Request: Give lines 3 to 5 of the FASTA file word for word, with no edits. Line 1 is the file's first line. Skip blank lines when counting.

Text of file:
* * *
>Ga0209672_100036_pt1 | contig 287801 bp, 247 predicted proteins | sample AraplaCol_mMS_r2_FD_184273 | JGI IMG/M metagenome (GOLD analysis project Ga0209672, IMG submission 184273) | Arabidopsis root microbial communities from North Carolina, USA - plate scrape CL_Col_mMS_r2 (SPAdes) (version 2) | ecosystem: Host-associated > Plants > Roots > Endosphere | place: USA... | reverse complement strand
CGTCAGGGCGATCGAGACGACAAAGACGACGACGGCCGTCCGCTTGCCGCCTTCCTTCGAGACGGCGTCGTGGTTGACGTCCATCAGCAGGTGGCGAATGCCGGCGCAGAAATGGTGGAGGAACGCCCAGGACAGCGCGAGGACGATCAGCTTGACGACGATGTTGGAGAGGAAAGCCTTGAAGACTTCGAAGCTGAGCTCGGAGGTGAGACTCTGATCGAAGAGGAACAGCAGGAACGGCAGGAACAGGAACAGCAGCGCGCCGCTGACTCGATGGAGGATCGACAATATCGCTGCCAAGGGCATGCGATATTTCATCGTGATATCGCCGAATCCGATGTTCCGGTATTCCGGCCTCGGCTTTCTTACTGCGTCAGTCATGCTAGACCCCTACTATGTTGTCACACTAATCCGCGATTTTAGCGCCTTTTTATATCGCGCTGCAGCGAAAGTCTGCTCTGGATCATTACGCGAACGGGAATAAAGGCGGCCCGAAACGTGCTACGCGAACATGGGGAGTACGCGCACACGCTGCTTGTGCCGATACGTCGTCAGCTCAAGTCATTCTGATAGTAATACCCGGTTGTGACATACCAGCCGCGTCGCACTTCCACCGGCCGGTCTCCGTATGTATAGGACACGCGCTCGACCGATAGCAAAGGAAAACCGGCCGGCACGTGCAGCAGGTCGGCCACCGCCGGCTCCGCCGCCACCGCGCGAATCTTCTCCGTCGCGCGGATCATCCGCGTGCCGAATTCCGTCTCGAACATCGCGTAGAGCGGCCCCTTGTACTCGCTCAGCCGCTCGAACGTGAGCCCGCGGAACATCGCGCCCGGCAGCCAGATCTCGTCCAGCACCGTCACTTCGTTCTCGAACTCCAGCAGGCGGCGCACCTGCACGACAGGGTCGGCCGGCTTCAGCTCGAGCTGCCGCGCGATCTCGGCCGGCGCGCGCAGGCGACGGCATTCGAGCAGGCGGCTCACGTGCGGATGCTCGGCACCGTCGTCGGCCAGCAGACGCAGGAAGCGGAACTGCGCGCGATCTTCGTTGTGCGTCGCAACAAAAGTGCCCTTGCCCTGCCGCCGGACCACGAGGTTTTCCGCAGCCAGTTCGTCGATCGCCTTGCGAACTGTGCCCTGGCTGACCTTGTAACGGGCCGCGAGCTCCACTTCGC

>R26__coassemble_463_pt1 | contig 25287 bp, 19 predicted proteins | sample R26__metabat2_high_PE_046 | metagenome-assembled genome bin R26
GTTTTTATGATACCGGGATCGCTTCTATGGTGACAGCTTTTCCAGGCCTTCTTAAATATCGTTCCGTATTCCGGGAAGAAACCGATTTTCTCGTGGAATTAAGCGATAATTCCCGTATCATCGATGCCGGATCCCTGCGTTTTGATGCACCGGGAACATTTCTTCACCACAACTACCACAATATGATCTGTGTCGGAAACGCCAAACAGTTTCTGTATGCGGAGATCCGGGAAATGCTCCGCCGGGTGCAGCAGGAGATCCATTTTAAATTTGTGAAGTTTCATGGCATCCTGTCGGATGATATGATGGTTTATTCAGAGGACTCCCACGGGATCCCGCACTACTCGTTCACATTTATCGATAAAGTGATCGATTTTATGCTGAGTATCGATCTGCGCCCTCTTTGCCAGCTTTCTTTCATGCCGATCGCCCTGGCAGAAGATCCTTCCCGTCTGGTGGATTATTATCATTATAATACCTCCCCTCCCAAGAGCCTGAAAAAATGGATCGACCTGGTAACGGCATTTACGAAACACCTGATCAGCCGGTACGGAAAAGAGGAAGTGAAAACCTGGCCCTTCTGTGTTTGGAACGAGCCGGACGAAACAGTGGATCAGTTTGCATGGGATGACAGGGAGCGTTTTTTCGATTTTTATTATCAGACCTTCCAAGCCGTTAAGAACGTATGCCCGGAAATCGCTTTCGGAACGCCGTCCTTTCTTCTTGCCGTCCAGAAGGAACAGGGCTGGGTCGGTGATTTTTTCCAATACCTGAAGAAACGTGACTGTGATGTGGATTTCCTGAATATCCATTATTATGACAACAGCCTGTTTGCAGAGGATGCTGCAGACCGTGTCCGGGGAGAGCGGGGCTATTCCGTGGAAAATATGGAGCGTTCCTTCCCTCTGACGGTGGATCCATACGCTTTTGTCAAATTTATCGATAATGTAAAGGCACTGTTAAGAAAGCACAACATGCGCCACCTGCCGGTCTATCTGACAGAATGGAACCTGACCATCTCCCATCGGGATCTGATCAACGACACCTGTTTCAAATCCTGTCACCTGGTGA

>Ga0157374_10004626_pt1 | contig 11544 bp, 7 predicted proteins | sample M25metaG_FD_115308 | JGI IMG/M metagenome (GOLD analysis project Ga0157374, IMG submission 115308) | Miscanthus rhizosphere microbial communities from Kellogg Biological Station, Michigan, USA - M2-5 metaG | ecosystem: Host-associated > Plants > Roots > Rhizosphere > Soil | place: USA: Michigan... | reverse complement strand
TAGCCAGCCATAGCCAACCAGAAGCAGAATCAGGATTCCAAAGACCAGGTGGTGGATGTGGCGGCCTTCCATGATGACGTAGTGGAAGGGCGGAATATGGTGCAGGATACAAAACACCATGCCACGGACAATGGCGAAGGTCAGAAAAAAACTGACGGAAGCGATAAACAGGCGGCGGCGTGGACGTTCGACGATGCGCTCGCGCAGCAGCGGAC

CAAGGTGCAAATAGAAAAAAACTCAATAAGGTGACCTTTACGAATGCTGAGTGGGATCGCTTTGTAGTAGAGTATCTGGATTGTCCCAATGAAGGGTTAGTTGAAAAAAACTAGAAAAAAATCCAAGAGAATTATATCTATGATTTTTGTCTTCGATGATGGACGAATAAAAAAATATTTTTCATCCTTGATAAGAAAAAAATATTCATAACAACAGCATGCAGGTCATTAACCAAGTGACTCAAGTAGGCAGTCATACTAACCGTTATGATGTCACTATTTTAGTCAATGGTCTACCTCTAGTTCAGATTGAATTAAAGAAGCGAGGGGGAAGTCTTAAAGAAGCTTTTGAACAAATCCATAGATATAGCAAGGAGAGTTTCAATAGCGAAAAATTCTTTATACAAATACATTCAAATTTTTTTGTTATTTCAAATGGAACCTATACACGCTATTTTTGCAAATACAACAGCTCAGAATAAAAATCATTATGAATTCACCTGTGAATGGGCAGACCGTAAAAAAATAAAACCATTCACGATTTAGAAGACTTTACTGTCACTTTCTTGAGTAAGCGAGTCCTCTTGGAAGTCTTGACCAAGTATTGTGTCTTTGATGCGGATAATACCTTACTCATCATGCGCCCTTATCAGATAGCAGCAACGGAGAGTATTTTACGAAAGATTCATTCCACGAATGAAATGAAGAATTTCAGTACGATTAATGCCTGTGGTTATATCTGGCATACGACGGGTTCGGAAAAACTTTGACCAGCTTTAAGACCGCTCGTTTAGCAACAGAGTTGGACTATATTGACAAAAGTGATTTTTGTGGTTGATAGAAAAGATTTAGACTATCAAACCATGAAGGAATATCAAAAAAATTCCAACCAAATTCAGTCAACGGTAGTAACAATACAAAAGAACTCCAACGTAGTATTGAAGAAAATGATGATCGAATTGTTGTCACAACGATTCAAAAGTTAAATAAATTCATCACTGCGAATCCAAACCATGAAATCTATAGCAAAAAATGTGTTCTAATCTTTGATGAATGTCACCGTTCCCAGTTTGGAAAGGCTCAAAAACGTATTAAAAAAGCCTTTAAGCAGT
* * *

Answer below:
>R26__coassemble_463_pt1 | contig 25287 bp, 19 predicted proteins | sample R26__metabat2_high_PE_046 | metagenome-assembled genome bin R26
GTTTTTATGATACCGGGATCGCTTCTATGGTGACAGCTTTTCCAGGCCTTCTTAAATATCGTTCCGTATTCCGGGAAGAAACCGATTTTCTCGTGGAATTAAGCGATAATTCCCGTATCATCGATGCCGGATCCCTGCGTTTTGATGCACCGGGAACATTTCTTCACCACAACTACCACAATATGATCTGTGTCGGAAACGCCAAACAGTTTCTGTATGCGGAGATCCGGGAAATGCTCCGCCGGGTGCAGCAGGAGATCCATTTTAAATTTGTGAAGTTTCATGGCATCCTGTCGGATGATATGATGGTTTATTCAGAGGACTCCCACGGGATCCCGCACTACTCGTTCACATTTATCGATAAAGTGATCGATTTTATGCTGAGTATCGATCTGCGCCCTCTTTGCCAGCTTTCTTTCATGCCGATCGCCCTGGCAGAAGATCCTTCCCGTCTGGTGGATTATTATCATTATAATACCTCCCCTCCCAAGAGCCTGAAAAAATGGATCGACCTGGTAACGGCATTTACGAAACACCTGATCAGCCGGTACGGAAAAGAGGAAGTGAAAACCTGGCCCTTCTGTGTTTGGAACGAGCCGGACGAAACAGTGGATCAGTTTGCATGGGATGACAGGGAGCGTTTTTTCGATTTTTATTATCAGACCTTCCAAGCCGTTAAGAACGTATGCCCGGAAATCGCTTTCGGAACGCCGTCCTTTCTTCTTGCCGTCCAGAAGGAACAGGGCTGGGTCGGTGATTTTTTCCAATACCTGAAGAAACGTGACTGTGATGTGGATTTCCTGAATATCCATTATTATGACAACAGCCTGTTTGCAGAGGATGCTGCAGACCGTGTCCGGGGAGAGCGGGGCTATTCCGTGGAAAATATGGAGCGTTCCTTCCCTCTGACGGTGGATCCATACGCTTTTGTCAAATTTATCGATAATGTAAAGGCACTGTTAAGAAAGCACAACATGCGCCACCTGCCGGTCTATCTGACAGAATGGAACCTGACCATCTCCCATCGGGATCTGATCAACGACACCTGTTTCAAATCCTGTCACCTGGTGA

>Ga0157374_10004626_pt1 | contig 11544 bp, 7 predicted proteins | sample M25metaG_FD_115308 | JGI IMG/M metagenome (GOLD analysis project Ga0157374, IMG submission 115308) | Miscanthus rhizosphere microbial communities from Kellogg Biological Station, Michigan, USA - M2-5 metaG | ecosystem: Host-associated > Plants > Roots > Rhizosphere > Soil | place: USA: Michigan... | reverse complement strand